U18s Promoted for 2017/2018

Tsun Dai, 17



The only second year scholar to be offered a professional contract this season with the club, Dai will likely have to bide his time to see meaningful first team action. Signed from Reading’s academy last summer, he has gone on to fill a number of roles for the youth team from an anchor man in front of the back four to a winger with instructions to run directly at the opposition. Versatility, dead ball ability and passing range are three big factors as to why he could play his part in 2017/2018. His main downside at present is dwelling on the ball in possession when it could be recycled earlier, but that is something that comes with experience. Time will tell if Clark uses him or decides he would benefit more from a loan spell further down the football pyramid to test his mettle.

Current U18s to Watch

Will Ferry, 16






Probably the first of the five who will feature for Clark in his first full season in charge. Capped at youth level by the Republic of Ireland, the talented youngster has already been the subject of interest elsewhere and made the bench for the final game against Southend United for the senior side. Like Dai, his versatility is one of his biggest assets with spells in the U18s across the frontline, on both flanks and in more central midfield areas. Left-footed but comfortable using either, he enjoys cutting in from the right (which is in perfect symmetry to Mayor). Another whose talent shines bright and much like Styles, wants to be the focal point when starting attacking moves.

Callum Hulme, 16


Released by neighbours Manchester City, Hulme can play anywhere down the left side. Bury were very quick to pounce for his signature and make a fanfare of it. Like Ferry, he has also been on the first team bench and it will be interesting to see if that pattern is repeated next season.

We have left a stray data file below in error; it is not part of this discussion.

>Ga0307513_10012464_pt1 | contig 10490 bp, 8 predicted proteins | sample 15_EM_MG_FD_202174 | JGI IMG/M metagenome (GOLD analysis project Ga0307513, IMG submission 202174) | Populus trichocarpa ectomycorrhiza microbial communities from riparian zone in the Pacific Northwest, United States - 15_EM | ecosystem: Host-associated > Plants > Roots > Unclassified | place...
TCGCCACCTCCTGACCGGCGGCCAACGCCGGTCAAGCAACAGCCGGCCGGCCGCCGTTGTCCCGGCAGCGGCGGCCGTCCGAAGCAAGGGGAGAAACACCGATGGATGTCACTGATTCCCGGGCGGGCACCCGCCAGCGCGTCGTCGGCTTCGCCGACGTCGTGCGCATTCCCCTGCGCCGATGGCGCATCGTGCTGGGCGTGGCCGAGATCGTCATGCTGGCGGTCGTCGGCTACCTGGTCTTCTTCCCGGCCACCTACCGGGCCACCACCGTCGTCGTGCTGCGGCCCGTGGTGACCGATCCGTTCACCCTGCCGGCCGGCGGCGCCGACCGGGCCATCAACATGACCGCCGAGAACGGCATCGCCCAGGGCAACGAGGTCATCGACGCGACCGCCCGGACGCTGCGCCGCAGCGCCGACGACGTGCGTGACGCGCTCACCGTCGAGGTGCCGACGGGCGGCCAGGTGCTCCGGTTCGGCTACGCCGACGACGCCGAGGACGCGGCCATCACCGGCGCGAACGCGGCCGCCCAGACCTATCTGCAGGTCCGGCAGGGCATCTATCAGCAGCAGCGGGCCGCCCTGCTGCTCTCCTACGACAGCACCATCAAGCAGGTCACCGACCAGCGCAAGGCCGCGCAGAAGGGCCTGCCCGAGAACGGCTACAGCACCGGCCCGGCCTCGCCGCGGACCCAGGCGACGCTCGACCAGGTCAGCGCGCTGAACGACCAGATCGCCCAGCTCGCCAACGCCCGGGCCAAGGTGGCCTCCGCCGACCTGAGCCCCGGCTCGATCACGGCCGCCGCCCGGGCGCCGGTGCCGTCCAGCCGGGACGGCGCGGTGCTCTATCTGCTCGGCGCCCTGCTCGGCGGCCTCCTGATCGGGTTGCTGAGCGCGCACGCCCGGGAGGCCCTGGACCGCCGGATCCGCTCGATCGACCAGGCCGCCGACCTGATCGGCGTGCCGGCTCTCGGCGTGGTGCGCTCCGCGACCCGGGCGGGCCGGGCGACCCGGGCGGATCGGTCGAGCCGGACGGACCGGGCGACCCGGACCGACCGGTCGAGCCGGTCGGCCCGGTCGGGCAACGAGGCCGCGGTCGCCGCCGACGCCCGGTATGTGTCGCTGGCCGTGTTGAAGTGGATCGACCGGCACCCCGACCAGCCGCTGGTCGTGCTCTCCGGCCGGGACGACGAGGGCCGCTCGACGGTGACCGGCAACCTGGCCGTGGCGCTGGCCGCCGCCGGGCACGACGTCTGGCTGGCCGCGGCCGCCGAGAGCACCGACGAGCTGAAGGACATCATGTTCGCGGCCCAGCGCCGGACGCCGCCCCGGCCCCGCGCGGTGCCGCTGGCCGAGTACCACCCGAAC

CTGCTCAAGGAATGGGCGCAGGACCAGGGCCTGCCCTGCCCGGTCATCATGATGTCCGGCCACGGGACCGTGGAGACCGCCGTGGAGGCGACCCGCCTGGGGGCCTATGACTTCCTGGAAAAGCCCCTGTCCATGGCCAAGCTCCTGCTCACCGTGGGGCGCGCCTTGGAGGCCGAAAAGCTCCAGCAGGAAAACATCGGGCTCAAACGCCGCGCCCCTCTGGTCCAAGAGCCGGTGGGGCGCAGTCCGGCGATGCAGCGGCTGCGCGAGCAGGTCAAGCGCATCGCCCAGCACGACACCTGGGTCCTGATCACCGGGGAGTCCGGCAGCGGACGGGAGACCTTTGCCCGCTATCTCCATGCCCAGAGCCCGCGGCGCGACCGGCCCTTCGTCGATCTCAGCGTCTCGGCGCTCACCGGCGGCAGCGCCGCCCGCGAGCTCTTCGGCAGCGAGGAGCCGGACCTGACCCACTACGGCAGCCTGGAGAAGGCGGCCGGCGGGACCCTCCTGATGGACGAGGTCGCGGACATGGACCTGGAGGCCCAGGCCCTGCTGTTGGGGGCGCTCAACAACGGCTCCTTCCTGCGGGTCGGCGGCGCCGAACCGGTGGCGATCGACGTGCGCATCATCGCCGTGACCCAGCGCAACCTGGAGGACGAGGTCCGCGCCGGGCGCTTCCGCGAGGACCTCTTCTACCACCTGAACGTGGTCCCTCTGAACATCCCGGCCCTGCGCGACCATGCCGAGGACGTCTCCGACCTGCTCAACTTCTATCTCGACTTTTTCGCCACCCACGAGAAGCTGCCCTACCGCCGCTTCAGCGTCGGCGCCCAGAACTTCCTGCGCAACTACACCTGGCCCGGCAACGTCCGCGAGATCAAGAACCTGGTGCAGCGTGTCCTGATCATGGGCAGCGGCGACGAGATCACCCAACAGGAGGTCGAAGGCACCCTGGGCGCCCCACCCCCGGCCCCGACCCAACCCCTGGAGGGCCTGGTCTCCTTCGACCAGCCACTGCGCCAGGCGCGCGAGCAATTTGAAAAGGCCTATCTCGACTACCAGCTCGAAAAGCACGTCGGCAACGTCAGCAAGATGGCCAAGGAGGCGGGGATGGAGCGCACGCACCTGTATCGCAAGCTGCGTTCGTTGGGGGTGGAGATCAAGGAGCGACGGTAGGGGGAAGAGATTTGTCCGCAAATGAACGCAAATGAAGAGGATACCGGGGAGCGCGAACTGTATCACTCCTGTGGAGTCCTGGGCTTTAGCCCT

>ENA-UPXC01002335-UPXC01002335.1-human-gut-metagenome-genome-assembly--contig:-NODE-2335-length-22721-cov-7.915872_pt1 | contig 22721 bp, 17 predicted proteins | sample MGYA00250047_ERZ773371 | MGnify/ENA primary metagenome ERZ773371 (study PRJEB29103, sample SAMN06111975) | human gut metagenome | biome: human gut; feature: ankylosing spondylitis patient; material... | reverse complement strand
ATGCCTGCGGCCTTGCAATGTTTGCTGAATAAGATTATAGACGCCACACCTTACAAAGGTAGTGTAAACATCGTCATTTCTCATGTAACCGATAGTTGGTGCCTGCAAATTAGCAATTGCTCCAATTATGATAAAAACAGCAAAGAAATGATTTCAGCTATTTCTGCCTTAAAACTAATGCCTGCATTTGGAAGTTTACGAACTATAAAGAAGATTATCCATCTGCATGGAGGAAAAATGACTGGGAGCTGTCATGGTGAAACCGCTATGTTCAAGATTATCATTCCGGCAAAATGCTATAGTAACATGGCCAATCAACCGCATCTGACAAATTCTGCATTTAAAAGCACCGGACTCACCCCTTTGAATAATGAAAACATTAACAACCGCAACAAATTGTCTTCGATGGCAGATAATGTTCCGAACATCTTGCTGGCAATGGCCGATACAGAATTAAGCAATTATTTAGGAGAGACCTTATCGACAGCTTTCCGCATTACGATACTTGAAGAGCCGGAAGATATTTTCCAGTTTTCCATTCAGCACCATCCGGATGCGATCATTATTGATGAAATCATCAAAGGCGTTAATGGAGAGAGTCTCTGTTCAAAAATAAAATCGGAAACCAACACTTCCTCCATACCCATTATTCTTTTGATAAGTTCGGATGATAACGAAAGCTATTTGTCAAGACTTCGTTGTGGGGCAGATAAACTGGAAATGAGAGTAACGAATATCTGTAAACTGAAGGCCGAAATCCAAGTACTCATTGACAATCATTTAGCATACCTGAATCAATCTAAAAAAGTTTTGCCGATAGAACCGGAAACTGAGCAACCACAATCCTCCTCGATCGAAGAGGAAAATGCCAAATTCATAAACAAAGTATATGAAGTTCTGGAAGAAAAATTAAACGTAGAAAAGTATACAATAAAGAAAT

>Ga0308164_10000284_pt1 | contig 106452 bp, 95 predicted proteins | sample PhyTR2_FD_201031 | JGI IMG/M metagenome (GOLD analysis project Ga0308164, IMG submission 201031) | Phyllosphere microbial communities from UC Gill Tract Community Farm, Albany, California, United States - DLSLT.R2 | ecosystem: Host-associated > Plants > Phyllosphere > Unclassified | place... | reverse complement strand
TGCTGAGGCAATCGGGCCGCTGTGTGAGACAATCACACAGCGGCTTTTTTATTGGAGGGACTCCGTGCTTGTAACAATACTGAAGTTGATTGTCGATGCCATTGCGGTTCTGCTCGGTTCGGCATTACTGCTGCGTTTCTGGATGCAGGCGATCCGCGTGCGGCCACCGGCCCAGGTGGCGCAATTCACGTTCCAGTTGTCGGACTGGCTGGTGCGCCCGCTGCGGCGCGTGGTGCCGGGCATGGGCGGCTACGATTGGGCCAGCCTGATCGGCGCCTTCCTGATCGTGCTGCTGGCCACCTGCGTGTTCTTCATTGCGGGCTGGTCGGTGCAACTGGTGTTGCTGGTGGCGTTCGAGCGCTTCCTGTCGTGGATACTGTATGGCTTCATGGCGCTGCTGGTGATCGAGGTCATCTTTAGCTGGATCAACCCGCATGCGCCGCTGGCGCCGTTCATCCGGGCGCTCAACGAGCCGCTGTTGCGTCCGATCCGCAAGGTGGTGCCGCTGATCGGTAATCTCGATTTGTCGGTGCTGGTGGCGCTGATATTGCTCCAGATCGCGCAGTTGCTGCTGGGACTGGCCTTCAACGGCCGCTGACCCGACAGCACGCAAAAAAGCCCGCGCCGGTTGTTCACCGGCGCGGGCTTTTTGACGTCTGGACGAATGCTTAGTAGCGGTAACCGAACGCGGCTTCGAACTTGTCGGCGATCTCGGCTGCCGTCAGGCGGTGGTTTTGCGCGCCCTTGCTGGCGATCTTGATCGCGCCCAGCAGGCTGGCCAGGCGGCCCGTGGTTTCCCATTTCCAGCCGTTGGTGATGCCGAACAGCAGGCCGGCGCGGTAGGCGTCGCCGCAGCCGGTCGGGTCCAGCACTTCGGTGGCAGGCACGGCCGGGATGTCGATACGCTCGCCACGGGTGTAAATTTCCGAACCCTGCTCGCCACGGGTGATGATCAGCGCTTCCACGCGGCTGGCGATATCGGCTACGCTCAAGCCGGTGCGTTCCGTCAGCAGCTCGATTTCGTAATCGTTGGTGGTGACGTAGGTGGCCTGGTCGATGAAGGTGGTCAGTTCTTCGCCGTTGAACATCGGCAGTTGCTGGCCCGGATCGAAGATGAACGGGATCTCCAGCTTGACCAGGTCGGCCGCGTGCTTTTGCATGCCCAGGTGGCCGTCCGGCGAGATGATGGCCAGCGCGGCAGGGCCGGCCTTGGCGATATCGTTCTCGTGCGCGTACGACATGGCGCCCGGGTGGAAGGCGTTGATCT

Rob Harker, 17








Prolific goalscorer at U18 level, he made a brief appearance against Bradford in the EFL Trophy. Bad injury put paid to any further first team forays and also significantly impacted the success of the youth team. Not short of pace or power and with an obvious eye for goal, if he can regain form, he might sneak his way into Clark’s plans.

Dougie Nyaupembe, 17


The Zimbabwean defender has come on leaps and bounds since being a late capture by Ryan Kidd for the U18s at the start of the season. Relishes getting forward and has an excellent work rate, he can perform well at either full back or wing back. The only caveat is that there are now three players ahead of him in the queue.

Joe Adams, 16


Compared in favourable terms with the way he plays to Mayor, Adams can play on either flank and has been a key component already for the U18s. Electric pace and good dribbling skills need to be allied with knowing when to release the ball, but once again, the talent is there.


A more comprehensive tactical article covering where and how Bury as a collective on the pitch need to improve next season will be published later this week, including the two new signings (at the time of writing!).